FOUND MYSELF BEHIND ENEMY LINES at Shea Stadium on Saturday morning. My friend had an extra ticket, and so me and Tony, his son Mike and a friend arrived early to the park in scenic Flushing, Queens on what turned out to be Shoulder Bag Day, with every fan getting a free garish blue nylon carry-all thingy with Mets and Verizon prominently emblazoned across the sides, which did come in handy as a seat cushion. The bonus for a lifelong Yankees fan like me was discovering that Orlando "El Duque" Hernandez was that day's hurler for the Metropolitans versus the Dodgers, he of the Rockettes-like high leg kick and past playoff glories when he manned the same position for the more heralded New York team of which I am a proud partisan. It's a given that Mets fans are supposed to hate the Yankees, and vice versa, but despite the Mets' unbelievable success this year, it's hard to root against them even as a Yankees fan, because they display very little of the arrogance of their last very good team, 1986, and indeed have enough solid players and citizens that make begrudging their success a last option only. It begins with their manager, Willie Randolph.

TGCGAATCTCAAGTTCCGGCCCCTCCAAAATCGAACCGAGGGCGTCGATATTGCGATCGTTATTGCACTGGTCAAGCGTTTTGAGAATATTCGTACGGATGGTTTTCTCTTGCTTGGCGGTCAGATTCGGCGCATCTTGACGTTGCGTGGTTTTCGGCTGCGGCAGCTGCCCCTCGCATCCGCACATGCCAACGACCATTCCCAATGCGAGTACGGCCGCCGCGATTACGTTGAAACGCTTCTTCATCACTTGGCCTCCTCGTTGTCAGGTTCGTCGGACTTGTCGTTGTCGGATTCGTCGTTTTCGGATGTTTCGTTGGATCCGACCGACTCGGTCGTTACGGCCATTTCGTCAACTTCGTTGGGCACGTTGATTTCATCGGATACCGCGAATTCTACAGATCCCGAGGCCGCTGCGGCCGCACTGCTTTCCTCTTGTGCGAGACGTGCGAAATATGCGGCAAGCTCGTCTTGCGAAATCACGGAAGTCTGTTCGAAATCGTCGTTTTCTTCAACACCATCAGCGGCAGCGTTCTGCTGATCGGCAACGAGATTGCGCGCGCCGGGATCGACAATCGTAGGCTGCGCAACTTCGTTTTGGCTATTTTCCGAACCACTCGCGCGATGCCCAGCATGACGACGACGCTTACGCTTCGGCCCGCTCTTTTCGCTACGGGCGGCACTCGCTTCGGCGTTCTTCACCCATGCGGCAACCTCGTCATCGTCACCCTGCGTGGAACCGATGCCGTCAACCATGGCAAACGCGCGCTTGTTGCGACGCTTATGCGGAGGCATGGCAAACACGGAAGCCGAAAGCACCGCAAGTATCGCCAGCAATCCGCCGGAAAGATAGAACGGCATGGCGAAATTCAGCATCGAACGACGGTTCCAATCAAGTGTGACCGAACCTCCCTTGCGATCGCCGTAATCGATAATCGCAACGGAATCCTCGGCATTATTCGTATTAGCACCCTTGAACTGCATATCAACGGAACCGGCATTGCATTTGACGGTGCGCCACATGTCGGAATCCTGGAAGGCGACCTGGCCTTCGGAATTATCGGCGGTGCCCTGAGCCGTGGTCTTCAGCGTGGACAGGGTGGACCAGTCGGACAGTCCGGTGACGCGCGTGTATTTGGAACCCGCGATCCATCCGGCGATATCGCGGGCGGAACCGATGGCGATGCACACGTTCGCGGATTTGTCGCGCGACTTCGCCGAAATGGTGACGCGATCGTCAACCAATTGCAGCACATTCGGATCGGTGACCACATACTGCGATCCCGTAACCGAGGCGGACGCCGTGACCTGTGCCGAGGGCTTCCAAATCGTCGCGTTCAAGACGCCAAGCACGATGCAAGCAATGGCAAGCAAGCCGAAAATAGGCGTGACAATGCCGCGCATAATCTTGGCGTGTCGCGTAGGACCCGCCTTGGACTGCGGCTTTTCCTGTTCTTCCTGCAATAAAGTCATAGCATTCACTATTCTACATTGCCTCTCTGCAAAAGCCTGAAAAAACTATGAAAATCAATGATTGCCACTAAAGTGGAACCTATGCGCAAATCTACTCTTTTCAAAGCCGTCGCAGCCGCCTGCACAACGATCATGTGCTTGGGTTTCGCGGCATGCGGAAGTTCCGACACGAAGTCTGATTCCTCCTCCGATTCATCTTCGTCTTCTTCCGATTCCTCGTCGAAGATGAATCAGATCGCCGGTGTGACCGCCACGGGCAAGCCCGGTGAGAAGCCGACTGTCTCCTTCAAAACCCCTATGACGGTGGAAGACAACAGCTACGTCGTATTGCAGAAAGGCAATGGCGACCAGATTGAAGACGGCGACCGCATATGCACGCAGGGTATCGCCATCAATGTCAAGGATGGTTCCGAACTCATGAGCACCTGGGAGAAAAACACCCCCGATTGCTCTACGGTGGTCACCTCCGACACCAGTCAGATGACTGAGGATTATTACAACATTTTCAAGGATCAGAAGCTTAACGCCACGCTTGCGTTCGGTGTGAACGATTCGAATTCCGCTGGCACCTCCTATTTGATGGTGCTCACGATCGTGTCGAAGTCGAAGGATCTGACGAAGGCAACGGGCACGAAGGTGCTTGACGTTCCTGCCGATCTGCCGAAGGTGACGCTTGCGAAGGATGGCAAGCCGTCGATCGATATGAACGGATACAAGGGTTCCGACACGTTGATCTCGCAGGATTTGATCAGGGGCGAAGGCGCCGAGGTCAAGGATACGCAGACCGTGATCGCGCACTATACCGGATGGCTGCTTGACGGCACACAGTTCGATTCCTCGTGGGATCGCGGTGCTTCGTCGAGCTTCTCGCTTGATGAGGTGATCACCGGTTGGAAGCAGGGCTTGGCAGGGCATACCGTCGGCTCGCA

Willie was my favorite player when he wore uniform #30 and anchored those storied late 1970s Yankees teams of my formative adolescent years at second base, so much so that I chose #30 for my high school football jersey. How can you root against Willie? The same goes for guys who play the game the right way like David Wright and Carlos Delgado and even our old Boston nemesis, Pedro Martinez. So I found myself surrounded by Mets fans and, if not caught up in the late summer Shea enthusiasm, at least not actively rooting against them for this glorious September day at the ballpark, while reserving the right to express my anti-Mets sentiment later as a natural birthright of all diehard Yankees fans. Best line from a fan in our section was directed toward Dodgers pitcher Greg Maddux, winner of over 300 games and a surefire Hall of Famer: "Maddux likes men!" some wiseass screamed in the direction of the far-off pitcher's mound. And we got to hear The Clash's London Calling blaring from the needlessly loud, tinny Shea Stadium PA. Oh yeah. The Mets won 3-2, with Hernandez pitching like the El Duque of old, Delgado going yard and Wright predictably getting the winning hit.